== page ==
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Dead Zone Down After Drought
Early scientific wagers placed the size of this year's Dead Zone in the Gulf of Mexico somewhere between Rhode Island and Connecticut. But it turns out New England did not hold the answer. Researchers' annual cruise ended up leading to a number closer to the size of French Southern and Antarctic Lands. According to Nancy Rabalais of the Louisiana Universities Marine Consortium, the area of oxygen-starved water off the coast that's caused by fertilizer and other chemicals in Mississippi River runoff is the about 2,900 square miles - the 4th smallest on record since 1985.
The Dead Zone area this year was also well below the five-year average of 5,695 square miles. Spring floods on the Mighty Mississippi brought one of the largest Dead Zones on record last year. But this year the Midwest saw the other extreme: drought. Less runoff gave phytoplankton a chance to stave off the chemicals.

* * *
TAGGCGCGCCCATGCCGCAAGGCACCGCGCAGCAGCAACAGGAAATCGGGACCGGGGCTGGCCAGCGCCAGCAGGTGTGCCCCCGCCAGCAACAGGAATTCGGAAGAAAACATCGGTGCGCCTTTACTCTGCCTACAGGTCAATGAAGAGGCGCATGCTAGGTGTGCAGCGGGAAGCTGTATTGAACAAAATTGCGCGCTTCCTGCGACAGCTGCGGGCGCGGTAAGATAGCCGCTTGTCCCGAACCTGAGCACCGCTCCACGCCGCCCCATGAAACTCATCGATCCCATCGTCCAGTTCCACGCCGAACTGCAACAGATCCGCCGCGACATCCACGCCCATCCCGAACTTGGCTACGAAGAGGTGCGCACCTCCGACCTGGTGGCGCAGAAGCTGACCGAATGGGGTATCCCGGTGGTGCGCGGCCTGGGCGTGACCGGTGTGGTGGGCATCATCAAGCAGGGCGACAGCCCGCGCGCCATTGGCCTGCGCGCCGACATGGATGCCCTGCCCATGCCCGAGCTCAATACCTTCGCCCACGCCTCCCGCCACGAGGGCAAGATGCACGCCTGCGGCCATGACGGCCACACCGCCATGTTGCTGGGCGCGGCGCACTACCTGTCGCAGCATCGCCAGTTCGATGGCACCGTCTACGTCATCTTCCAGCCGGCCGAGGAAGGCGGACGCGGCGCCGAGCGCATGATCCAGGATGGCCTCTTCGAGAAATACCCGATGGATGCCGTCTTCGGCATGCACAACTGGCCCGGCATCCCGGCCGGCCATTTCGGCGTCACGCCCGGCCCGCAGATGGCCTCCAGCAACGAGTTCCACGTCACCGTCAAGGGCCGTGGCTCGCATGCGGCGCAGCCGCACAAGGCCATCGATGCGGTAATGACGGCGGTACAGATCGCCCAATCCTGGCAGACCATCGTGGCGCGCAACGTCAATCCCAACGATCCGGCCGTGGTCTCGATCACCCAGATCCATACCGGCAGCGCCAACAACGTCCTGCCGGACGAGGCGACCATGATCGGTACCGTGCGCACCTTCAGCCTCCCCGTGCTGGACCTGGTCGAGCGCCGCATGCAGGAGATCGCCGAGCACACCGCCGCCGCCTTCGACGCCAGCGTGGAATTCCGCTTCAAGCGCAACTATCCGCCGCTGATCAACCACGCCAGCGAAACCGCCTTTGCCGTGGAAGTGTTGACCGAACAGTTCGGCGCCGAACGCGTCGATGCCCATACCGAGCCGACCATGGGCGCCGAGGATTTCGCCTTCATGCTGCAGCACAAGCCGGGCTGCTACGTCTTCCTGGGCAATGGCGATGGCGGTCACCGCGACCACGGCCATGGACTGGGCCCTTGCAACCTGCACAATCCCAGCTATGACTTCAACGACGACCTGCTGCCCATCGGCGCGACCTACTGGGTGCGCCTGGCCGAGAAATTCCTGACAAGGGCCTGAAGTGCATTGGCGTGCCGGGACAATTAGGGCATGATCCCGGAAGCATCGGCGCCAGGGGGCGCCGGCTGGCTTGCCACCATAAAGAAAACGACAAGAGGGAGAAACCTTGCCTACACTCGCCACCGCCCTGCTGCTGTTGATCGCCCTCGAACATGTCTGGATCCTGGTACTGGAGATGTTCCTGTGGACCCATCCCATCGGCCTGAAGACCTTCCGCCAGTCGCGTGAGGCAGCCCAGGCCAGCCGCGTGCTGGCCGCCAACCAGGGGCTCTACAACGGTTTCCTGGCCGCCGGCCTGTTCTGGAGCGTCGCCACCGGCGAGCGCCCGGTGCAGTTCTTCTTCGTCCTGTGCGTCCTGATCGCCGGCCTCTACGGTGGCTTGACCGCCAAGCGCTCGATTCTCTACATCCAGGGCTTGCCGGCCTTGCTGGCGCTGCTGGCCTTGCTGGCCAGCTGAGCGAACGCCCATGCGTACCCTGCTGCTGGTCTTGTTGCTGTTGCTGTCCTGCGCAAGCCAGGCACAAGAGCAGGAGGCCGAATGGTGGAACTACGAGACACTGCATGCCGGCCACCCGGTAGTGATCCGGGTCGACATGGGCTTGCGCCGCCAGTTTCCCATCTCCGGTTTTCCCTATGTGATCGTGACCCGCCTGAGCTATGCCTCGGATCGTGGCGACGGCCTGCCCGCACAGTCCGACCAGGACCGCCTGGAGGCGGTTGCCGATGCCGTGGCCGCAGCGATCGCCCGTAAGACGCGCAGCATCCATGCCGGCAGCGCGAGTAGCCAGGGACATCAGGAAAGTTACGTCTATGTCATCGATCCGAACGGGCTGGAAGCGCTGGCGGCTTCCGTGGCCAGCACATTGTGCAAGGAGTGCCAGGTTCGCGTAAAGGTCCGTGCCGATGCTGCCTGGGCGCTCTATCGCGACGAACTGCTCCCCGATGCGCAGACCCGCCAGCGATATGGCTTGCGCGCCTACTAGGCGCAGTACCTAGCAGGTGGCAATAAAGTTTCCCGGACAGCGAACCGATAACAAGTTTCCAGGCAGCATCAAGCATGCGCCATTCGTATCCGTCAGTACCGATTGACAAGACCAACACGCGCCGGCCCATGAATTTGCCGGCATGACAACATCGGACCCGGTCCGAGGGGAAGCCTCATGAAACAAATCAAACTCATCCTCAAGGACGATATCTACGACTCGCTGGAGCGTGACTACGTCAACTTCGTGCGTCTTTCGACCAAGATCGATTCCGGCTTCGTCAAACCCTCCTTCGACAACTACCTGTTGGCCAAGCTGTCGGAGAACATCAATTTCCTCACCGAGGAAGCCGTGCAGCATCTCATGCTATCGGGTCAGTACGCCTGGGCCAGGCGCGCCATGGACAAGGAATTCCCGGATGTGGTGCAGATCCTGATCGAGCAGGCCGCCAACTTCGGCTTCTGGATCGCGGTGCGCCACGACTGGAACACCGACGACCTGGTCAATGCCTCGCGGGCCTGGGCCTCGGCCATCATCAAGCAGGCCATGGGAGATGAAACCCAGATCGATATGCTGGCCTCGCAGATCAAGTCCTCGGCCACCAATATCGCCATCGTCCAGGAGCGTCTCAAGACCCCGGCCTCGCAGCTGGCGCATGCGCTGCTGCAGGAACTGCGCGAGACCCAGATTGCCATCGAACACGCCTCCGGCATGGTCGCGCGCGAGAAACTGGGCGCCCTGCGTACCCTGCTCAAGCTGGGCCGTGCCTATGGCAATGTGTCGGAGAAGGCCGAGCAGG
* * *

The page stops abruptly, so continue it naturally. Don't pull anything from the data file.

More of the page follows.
According to Rabalais' findings, the Dead Zone was concentrated in a narrow band close to the Mississippi, then stopped between the mouth of the Mississippi and Atchafalaya Rivers. West of the Atchafalaya, there were several more areas of Dead Zone. Usually, the Dead Zone is depicted as one large blob off the Coast.
“The smaller area was expected this July 2012, but the distribution across the shelf differed from any other documented to date,” Rabalais wrote.
Dead Huey Long, Emma Boyce, Ian Hoch, Sarah Esenwein, Ryan Sparks, Will Dilella, Chris Rinaldi, Lianna Patch, Phil Yiannopoulos, Cate Czarnecki, Jonas Griffin, Jennifer Abbot, Mary Kilpatrick, Elaina Patton, Mike Horst, Devin Bambrick, Katherine McGuire, Norris Ortolano, Joe Shriner
Ryan Sparks, Kerem Ozkan
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